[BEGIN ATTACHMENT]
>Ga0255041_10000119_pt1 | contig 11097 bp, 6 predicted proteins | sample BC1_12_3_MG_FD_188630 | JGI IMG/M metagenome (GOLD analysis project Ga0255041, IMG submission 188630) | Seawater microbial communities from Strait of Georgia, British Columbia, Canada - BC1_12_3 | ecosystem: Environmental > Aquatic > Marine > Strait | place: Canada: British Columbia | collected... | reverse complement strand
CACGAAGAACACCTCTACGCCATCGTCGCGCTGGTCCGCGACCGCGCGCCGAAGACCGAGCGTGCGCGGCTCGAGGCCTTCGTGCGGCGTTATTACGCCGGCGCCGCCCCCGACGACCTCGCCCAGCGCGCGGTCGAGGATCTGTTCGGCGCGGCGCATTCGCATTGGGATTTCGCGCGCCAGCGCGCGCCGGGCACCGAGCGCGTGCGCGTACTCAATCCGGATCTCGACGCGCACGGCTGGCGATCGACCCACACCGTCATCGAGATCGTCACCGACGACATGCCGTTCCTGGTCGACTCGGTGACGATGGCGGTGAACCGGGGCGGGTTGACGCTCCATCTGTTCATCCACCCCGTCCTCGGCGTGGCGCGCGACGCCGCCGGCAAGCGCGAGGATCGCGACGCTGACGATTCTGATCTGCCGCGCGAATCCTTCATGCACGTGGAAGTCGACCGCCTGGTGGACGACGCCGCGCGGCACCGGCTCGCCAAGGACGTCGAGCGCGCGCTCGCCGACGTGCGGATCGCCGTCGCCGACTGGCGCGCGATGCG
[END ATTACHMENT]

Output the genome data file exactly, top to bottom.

>Ga0255041_10000119_pt1 | contig 11097 bp, 6 predicted proteins | sample BC1_12_3_MG_FD_188630 | JGI IMG/M metagenome (GOLD analysis project Ga0255041, IMG submission 188630) | Seawater microbial communities from Strait of Georgia, British Columbia, Canada - BC1_12_3 | ecosystem: Environmental > Aquatic > Marine > Strait | place: Canada: British Columbia | collected... | reverse complement strand
CACGAAGAACACCTCTACGCCATCGTCGCGCTGGTCCGCGACCGCGCGCCGAAGACCGAGCGTGCGCGGCTCGAGGCCTTCGTGCGGCGTTATTACGCCGGCGCCGCCCCCGACGACCTCGCCCAGCGCGCGGTCGAGGATCTGTTCGGCGCGGCGCATTCGCATTGGGATTTCGCGCGCCAGCGCGCGCCGGGCACCGAGCGCGTGCGCGTACTCAATCCGGATCTCGACGCGCACGGCTGGCGATCGACCCACACCGTCATCGAGATCGTCACCGACGACATGCCGTTCCTGGTCGACTCGGTGACGATGGCGGTGAACCGGGGCGGGTTGACGCTCCATCTGTTCATCCACCCCGTCCTCGGCGTGGCGCGCGACGCCGCCGGCAAGCGCGAGGATCGCGACGCTGACGATTCTGATCTGCCGCGCGAATCCTTCATGCACGTGGAAGTCGACCGCCTGGTGGACGACGCCGCGCGGCACCGGCTCGCCAAGGACGTCGAGCGCGCGCTCGCCGACGTGCGGATCGCCGTCGCCGACTGGCGCGCGATGCG